Perhaps, but I think I would rephrase your thought a little bit to make a slightly different distinction.  Some people who claim to oppose racism are more accurately described as opposing the oppression of black people by white people, which isn't 100% the same idea.  If your real concern is rectifying that particular historical iniquity, rather than opposing racism, then you might support more extreme proposals like taxing all white people to pay reparations, or placing a national hiring freeze on white job applicants for a decade, because those proposals feel like justice.  They tear down the oppressors and lift up the oppressed.  They are also racist, because they continue to use race to determine how to treat people, and to place people into artificial subgroups that can be pitted against each other for political gain.  If you really oppose racism, though, those racist ideas look terrible.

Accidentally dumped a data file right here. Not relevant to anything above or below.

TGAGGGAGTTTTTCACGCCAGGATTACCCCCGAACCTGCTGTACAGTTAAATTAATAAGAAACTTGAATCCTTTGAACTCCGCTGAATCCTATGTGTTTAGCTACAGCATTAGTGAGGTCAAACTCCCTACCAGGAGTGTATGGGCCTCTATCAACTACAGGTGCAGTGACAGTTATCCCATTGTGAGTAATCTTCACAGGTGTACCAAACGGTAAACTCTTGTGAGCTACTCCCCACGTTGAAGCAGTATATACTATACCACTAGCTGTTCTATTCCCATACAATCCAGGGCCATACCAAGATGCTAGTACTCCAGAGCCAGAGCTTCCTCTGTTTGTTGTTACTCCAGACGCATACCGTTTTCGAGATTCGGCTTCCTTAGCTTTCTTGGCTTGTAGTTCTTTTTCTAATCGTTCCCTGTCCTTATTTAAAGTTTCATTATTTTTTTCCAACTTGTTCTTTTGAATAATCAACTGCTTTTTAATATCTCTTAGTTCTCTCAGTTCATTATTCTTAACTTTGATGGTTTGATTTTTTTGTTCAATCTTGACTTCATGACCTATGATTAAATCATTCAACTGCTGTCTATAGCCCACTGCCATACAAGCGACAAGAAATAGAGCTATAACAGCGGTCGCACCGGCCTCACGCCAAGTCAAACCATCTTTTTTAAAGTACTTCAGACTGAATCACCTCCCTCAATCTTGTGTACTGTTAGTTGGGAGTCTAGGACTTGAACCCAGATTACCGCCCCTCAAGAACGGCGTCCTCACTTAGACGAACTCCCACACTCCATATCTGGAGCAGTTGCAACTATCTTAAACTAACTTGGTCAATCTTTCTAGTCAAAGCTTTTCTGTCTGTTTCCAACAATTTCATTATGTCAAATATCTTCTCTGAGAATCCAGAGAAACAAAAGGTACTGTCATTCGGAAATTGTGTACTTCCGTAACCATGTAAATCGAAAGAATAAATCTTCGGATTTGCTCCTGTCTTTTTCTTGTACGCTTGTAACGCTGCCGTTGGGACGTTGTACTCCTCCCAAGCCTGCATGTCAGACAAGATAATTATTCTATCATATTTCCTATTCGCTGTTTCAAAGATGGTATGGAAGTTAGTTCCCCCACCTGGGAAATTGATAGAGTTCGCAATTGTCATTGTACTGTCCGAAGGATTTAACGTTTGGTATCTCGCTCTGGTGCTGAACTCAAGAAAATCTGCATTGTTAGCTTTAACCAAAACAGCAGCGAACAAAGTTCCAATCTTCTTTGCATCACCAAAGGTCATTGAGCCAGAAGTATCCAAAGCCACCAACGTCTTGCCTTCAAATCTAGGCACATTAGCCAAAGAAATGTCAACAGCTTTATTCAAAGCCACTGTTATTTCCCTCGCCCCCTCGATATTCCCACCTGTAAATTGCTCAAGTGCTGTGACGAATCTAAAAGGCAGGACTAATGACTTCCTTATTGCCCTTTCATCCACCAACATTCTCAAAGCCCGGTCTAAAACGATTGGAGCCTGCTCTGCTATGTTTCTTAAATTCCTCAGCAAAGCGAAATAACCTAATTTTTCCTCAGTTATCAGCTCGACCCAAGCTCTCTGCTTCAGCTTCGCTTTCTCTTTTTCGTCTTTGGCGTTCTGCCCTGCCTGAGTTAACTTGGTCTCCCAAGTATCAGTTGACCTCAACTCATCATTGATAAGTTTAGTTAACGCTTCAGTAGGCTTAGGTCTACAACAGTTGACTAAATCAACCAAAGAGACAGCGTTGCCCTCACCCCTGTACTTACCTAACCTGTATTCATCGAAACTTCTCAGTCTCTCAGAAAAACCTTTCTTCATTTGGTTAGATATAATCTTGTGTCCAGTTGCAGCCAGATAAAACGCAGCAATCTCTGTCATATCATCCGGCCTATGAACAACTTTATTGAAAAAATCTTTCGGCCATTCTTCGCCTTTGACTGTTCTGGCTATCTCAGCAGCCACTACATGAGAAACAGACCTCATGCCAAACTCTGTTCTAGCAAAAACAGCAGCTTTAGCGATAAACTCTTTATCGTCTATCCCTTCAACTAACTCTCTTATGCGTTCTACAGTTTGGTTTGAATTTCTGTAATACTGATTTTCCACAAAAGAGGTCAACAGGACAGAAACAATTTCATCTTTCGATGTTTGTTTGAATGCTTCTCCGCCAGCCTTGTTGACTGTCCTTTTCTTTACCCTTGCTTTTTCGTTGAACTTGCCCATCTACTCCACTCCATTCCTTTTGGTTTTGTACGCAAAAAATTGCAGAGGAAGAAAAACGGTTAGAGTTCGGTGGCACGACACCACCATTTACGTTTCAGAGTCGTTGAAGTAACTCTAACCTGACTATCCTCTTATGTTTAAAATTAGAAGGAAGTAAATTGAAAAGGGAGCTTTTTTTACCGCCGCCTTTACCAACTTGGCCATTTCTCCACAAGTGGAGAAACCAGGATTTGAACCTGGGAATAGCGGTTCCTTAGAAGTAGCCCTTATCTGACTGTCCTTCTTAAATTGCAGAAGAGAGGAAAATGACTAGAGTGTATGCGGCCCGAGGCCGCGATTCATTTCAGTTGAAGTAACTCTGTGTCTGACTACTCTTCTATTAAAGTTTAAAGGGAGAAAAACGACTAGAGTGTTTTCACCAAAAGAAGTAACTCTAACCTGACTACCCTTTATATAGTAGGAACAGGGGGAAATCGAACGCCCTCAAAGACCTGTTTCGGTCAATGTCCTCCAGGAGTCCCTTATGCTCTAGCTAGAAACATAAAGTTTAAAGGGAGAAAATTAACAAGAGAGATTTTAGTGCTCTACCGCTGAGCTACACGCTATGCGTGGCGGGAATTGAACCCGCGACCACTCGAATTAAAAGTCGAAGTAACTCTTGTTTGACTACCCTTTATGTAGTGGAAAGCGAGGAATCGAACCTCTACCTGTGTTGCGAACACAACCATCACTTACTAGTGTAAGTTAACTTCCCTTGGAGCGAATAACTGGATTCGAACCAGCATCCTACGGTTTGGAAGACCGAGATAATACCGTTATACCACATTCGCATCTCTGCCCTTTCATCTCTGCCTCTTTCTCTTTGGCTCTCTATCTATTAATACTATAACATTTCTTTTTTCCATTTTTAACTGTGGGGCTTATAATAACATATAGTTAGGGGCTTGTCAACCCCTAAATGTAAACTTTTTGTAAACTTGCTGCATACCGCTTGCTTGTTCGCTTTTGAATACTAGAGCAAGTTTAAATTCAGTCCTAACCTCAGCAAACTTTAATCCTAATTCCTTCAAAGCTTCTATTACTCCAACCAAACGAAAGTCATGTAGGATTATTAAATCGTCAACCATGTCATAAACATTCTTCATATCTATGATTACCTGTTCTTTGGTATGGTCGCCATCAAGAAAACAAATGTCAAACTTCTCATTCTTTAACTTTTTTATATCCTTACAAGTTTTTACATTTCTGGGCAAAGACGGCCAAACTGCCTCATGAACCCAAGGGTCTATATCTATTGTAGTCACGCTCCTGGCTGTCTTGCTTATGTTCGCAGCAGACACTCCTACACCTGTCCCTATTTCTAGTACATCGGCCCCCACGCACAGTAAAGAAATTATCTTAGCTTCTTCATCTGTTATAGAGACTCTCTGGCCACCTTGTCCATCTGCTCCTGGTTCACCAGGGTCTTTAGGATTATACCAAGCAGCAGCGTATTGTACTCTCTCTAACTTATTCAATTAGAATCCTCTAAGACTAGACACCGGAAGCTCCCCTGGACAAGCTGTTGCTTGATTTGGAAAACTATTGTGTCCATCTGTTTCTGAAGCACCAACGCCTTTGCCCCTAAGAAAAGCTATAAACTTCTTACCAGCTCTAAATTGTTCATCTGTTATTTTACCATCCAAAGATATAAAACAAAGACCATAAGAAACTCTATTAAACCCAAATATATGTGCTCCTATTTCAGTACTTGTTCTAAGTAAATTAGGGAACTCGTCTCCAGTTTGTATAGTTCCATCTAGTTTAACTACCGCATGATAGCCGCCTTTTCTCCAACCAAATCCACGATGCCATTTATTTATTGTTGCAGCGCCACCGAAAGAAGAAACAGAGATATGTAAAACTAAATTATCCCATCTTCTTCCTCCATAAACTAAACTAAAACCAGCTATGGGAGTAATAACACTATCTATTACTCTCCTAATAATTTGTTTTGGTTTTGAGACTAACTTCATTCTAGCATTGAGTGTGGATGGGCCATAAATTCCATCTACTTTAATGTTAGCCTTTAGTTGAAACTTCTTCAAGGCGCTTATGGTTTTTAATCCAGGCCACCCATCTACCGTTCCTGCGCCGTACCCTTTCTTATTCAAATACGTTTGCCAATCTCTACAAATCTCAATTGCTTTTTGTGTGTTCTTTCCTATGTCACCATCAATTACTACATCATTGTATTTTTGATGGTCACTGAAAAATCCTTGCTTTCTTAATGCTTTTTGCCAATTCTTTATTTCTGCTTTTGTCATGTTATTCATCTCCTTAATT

I certainly don't blame people who want to tear down the oppressors and lift up the oppressed, as that can also be a noble goal.  It's just not the same goal as ending racism, and I wish they wouldn't pretend they were against racism while pushing for racist "solutions" to racism.  That just makes it harder for the rest of us who think racism should die out.

I don't agree with your framing (but I do find it an interesting perspective). I am most concerned with ending oppression (of anyone by anyone). But I'm also very interested in ending racism. The reason I am less concerned with racism towards whites is primarily because I view it as a symptom of white racism, and see the best cure to be to fight to original problem.